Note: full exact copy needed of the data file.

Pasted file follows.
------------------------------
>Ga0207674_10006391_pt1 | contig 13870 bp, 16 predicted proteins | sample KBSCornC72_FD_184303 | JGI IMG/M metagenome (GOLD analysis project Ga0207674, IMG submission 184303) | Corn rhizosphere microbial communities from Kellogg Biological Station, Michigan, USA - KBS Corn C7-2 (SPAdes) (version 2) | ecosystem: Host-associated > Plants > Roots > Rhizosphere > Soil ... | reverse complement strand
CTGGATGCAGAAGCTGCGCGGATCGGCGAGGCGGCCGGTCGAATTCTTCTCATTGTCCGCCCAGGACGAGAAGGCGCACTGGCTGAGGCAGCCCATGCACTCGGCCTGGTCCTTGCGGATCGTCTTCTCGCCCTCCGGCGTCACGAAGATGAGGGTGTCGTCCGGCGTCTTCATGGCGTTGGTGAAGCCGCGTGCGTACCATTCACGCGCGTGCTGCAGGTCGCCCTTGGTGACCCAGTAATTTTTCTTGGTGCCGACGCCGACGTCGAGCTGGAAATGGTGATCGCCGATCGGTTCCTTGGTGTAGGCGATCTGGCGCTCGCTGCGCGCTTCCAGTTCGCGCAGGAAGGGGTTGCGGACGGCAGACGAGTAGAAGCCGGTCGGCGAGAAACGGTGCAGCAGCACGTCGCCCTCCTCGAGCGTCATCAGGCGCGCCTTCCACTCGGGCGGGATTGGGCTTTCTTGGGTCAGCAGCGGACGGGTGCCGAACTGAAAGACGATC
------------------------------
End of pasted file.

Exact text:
>Ga0207674_10006391_pt1 | contig 13870 bp, 16 predicted proteins | sample KBSCornC72_FD_184303 | JGI IMG/M metagenome (GOLD analysis project Ga0207674, IMG submission 184303) | Corn rhizosphere microbial communities from Kellogg Biological Station, Michigan, USA - KBS Corn C7-2 (SPAdes) (version 2) | ecosystem: Host-associated > Plants > Roots > Rhizosphere > Soil ... | reverse complement strand
CTGGATGCAGAAGCTGCGCGGATCGGCGAGGCGGCCGGTCGAATTCTTCTCATTGTCCGCCCAGGACGAGAAGGCGCACTGGCTGAGGCAGCCCATGCACTCGGCCTGGTCCTTGCGGATCGTCTTCTCGCCCTCCGGCGTCACGAAGATGAGGGTGTCGTCCGGCGTCTTCATGGCGTTGGTGAAGCCGCGTGCGTACCATTCACGCGCGTGCTGCAGGTCGCCCTTGGTGACCCAGTAATTTTTCTTGGTGCCGACGCCGACGTCGAGCTGGAAATGGTGATCGCCGATCGGTTCCTTGGTGTAGGCGATCTGGCGCTCGCTGCGCGCTTCCAGTTCGCGCAGGAAGGGGTTGCGGACGGCAGACGAGTAGAAGCCGGTCGGCGAGAAACGGTGCAGCAGCACGTCGCCCTCCTCGAGCGTCATCAGGCGCGCCTTCCACTCGGGCGGGATTGGGCTTTCTTGGGTCAGCAGCGGACGGGTGCCGAACTGAAAGACGATC